7.   Social media is free and really powerful in increasing awareness of your business, driving traffic to your website and ensuring customers find your destination. I used social media from day one of starting my business and it has proved an invaluable tool. In particular, Instagram is like free television advertising, a visual social discovery platform used by buyers, businesses and brands of all sizes. It is estimated there are now nearly 500 million engaged users – your competitors and customers are on it and it is so easy to get found by the print press and get influential referrals.

I try to post light, bright pictures of our produce, deliveries, lunches and homewares, showing the followers as much as I can of the everyday life of owning a shop as well as the many attractions that make Bath worth visiting. I post frequently, consistently and with enthusiasm, tagging makers, artisans, fellow Bath businesses and events that would interest tourists and visitors. I use hashtags like #IndependentBath #Bath #BathIndieShops as well as linking in with our local tourist account @visitbath.

8.   If you are after a food shop lease consider the issue of rent to footfall ratio in your specific commercial area really carefully. Obviously you will need to pay much more rent in an area of high footfall, for a shop that has a wide window straight on the high street, with its own direct doorway, in a community hub surrounded by other food shops, with important, focal destinations at either end of the street. Be quite cautious about low rent areas – they are low rent for a reason and the shops there much more likely to die. In retail footfall is the most important consideration, so do weigh up the amount of energy and time you will have to become a “destination” shop if you aim to sell perishable goods. Walk every street, get to know the streetscape, local receptiveness, tourist accessability and architectural details really well and consider where the sun rises and sets {a south facing, hot grocery store means perishable goods will wilt and die, a west facing store means customers sitting alfresco outside get the afternoon sun, a north facing window is ideal for flowers etc, etc}, take into account that a shop on many floors is difficult to manage, you will need more staff and more energy, that older, listed buildings require special planning permissions for refurbishment or conversion, and that an A1 use planning permission will only allow ancillary use of the premises for serving hot food and drink. The use classes are on the Planning Portal here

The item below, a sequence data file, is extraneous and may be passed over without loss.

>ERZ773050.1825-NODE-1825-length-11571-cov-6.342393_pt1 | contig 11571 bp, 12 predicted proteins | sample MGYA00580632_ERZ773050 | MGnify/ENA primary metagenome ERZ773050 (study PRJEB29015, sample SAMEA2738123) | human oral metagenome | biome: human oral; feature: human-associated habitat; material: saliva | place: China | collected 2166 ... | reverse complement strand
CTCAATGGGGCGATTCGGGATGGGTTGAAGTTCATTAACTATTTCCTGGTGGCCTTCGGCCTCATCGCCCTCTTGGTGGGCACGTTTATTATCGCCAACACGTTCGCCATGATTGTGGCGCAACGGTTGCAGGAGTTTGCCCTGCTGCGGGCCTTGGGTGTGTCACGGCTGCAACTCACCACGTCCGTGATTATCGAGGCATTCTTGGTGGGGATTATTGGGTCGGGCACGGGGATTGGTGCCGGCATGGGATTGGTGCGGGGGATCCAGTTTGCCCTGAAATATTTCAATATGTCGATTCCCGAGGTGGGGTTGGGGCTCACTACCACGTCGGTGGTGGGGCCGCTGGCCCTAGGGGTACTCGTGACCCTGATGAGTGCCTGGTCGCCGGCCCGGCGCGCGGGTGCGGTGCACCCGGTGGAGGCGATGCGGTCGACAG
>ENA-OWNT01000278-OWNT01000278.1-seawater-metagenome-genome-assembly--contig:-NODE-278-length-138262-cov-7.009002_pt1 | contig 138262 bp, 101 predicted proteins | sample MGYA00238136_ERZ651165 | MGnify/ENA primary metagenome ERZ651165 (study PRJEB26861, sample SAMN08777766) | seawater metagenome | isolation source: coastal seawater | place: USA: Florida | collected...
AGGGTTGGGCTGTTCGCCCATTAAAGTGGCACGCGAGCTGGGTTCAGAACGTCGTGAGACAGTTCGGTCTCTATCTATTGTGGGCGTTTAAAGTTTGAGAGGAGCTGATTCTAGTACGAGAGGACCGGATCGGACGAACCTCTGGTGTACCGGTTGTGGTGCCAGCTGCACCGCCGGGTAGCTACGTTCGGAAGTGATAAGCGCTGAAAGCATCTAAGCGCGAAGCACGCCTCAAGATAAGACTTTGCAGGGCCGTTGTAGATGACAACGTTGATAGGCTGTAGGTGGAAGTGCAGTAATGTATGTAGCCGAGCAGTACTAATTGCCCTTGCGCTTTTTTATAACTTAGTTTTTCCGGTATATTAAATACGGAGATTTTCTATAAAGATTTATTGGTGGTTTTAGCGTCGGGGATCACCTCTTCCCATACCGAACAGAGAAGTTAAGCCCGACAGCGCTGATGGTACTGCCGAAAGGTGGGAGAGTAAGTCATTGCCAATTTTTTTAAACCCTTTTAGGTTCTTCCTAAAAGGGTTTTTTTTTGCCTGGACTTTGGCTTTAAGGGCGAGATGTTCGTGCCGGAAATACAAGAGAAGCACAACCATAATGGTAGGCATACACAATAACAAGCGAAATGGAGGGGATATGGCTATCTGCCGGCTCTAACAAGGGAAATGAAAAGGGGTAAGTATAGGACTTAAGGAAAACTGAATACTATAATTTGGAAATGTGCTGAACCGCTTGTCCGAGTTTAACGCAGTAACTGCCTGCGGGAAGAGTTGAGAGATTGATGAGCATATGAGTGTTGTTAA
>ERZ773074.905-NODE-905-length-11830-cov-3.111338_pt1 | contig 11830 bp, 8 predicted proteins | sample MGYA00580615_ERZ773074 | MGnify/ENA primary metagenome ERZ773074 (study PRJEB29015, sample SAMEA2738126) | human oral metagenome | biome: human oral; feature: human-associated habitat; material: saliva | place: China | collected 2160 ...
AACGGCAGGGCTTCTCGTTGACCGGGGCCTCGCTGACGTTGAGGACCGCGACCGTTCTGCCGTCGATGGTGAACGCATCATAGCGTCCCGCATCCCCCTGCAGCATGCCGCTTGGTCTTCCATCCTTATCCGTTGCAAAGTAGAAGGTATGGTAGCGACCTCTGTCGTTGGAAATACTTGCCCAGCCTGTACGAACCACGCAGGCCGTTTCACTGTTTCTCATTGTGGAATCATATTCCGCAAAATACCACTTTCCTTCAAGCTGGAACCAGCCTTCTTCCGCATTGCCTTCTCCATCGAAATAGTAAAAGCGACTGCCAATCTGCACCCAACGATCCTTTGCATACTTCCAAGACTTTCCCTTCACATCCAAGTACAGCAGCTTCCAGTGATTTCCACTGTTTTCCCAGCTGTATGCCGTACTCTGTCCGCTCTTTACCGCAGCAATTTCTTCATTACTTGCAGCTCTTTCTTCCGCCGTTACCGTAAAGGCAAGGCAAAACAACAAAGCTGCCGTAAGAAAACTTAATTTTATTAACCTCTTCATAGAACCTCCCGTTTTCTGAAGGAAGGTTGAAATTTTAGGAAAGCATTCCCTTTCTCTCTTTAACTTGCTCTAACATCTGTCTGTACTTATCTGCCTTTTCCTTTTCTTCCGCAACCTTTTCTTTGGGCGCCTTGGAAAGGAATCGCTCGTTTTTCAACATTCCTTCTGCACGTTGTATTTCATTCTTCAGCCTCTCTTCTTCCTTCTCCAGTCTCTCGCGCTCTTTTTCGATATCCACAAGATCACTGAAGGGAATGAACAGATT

9.   Before I opened my bricks and mortar shop I launched my business online and then I set up a pop-up shop. If you set up a pop-up market stall, or at a food fair, or even at a local event this will give you important experience in dealing with suppliers, customers and staff. It will give you a practice area to see if you have the discipline and personality to do the job. 99% of being a shopkeeper is inside you head – not everyone is cut out to be an entrepreneur, a boss, an employer, a buyer or a salesman.

10.   The recession, Brexit, world affairs and online retailing will, of course, have a huge impact on all small high street businesses. Experiential retailing is key, where the customer gets to enjoy a beautiful shop, friendly service, unusual stock or original products. People love to shop in real shops, they feel engaged with other people and connected to a town or city – constantly refreshing your offer, keeping your shop welcoming, light, clean and decorative means you are giving them a reason to keep experiencing your offer. I constantly move stock around the shop, keep fresh flowers at the front, put produce in crates outside, display different merchandise from hooks in the front window and move the furniture round – it’s hard work re-inventing the offer, but customers have so much choice in Bath that I need to make our little world one that customers will want to come back to.

I hope that these hints and tips have been helpful – all good wishes and the very best of luck if you embark on a start-up!